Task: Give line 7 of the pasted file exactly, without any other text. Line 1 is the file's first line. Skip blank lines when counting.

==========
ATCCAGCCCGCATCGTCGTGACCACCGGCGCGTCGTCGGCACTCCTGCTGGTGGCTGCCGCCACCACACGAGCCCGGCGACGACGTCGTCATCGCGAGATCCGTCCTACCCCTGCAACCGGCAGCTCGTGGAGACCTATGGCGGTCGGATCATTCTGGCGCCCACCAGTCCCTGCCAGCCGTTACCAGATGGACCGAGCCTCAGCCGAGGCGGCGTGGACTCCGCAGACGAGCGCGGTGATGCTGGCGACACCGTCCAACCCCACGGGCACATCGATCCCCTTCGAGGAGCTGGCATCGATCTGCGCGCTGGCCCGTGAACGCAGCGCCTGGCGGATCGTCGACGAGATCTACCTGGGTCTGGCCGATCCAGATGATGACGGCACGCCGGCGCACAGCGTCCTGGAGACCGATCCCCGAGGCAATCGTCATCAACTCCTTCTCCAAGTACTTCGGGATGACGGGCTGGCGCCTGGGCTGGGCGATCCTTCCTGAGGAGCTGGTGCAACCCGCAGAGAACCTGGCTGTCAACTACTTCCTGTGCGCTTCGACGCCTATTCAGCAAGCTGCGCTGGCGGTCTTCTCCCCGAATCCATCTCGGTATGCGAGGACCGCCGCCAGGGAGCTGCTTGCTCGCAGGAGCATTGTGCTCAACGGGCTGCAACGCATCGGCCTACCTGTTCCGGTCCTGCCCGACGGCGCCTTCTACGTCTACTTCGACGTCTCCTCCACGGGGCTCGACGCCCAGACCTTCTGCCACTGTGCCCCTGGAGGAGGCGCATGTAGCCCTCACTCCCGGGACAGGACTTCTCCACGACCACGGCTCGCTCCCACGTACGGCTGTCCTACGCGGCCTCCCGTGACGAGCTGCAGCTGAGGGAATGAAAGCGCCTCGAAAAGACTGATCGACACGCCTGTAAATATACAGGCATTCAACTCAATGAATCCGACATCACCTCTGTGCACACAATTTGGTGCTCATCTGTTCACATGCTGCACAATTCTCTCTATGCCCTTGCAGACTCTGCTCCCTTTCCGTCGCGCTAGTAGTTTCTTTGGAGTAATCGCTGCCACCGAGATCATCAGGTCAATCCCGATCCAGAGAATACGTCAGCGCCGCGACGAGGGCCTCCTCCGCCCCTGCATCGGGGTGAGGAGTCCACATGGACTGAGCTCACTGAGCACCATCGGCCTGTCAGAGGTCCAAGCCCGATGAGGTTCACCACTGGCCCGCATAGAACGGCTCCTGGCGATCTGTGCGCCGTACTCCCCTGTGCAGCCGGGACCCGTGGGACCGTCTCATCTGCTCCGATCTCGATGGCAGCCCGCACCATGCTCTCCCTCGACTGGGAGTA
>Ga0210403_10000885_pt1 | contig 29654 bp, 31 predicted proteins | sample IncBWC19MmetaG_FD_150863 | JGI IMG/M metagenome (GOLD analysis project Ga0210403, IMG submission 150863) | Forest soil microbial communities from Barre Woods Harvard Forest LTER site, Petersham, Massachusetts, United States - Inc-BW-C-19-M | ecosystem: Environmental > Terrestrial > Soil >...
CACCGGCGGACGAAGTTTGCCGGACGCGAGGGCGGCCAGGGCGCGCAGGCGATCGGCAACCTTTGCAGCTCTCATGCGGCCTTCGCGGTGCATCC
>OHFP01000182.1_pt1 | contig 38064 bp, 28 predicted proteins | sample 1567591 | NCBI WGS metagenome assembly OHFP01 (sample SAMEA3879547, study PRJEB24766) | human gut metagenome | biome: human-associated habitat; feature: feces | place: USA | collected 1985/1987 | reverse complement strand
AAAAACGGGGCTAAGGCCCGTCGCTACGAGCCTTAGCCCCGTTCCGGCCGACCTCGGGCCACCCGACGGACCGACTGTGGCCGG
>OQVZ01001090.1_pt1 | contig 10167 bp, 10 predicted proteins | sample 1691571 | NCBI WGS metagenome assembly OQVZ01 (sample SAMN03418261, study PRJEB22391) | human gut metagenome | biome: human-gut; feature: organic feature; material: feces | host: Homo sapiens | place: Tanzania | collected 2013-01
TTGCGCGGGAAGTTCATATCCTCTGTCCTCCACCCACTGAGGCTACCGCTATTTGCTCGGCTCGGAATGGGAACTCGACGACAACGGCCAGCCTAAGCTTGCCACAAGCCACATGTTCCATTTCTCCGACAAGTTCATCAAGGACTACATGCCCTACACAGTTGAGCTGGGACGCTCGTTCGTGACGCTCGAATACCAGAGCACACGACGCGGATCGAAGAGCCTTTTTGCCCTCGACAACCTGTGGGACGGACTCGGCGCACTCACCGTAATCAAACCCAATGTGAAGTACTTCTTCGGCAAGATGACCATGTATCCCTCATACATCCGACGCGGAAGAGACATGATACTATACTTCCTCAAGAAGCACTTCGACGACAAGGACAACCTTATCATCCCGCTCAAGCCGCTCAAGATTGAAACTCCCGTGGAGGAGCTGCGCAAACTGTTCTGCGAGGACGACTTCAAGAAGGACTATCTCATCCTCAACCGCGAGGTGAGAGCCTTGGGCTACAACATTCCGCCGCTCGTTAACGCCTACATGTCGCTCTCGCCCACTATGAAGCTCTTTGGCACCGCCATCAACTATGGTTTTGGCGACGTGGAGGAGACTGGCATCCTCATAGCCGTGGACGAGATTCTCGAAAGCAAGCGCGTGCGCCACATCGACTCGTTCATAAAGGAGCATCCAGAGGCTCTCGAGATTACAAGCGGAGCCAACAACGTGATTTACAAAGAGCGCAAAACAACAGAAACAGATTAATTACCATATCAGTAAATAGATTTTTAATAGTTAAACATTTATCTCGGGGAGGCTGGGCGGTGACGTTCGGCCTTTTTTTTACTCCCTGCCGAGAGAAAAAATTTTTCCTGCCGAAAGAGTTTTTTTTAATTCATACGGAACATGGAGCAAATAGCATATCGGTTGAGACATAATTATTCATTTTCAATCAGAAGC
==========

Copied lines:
TTGCGCGGGAAGTTCATATCCTCTGTCCTCCACCCACTGAGGCTACCGCTATTTGCTCGGCTCGGAATGGGAACTCGACGACAACGGCCAGCCTAAGCTTGCCACAAGCCACATGTTCCATTTCTCCGACAAGTTCATCAAGGACTACATGCCCTACACAGTTGAGCTGGGACGCTCGTTCGTGACGCTCGAATACCAGAGCACACGACGCGGATCGAAGAGCCTTTTTGCCCTCGACAACCTGTGGGACGGACTCGGCGCACTCACCGTAATCAAACCCAATGTGAAGTACTTCTTCGGCAAGATGACCATGTATCCCTCATACATCCGACGCGGAAGAGACATGATACTATACTTCCTCAAGAAGCACTTCGACGACAAGGACAACCTTATCATCCCGCTCAAGCCGCTCAAGATTGAAACTCCCGTGGAGGAGCTGCGCAAACTGTTCTGCGAGGACGACTTCAAGAAGGACTATCTCATCCTCAACCGCGAGGTGAGAGCCTTGGGCTACAACATTCCGCCGCTCGTTAACGCCTACATGTCGCTCTCGCCCACTATGAAGCTCTTTGGCACCGCCATCAACTATGGTTTTGGCGACGTGGAGGAGACTGGCATCCTCATAGCCGTGGACGAGATTCTCGAAAGCAAGCGCGTGCGCCACATCGACTCGTTCATAAAGGAGCATCCAGAGGCTCTCGAGATTACAAGCGGAGCCAACAACGTGATTTACAAAGAGCGCAAAACAACAGAAACAGATTAATTACCATATCAGTAAATAGATTTTTAATAGTTAAACATTTATCTCGGGGAGGCTGGGCGGTGACGTTCGGCCTTTTTTTTACTCCCTGCCGAGAGAAAAAATTTTTCCTGCCGAAAGAGTTTTTTTTAATTCATACGGAACATGGAGCAAATAGCATATCGGTTGAGACATAATTATTCATTTTCAATCAGAAGC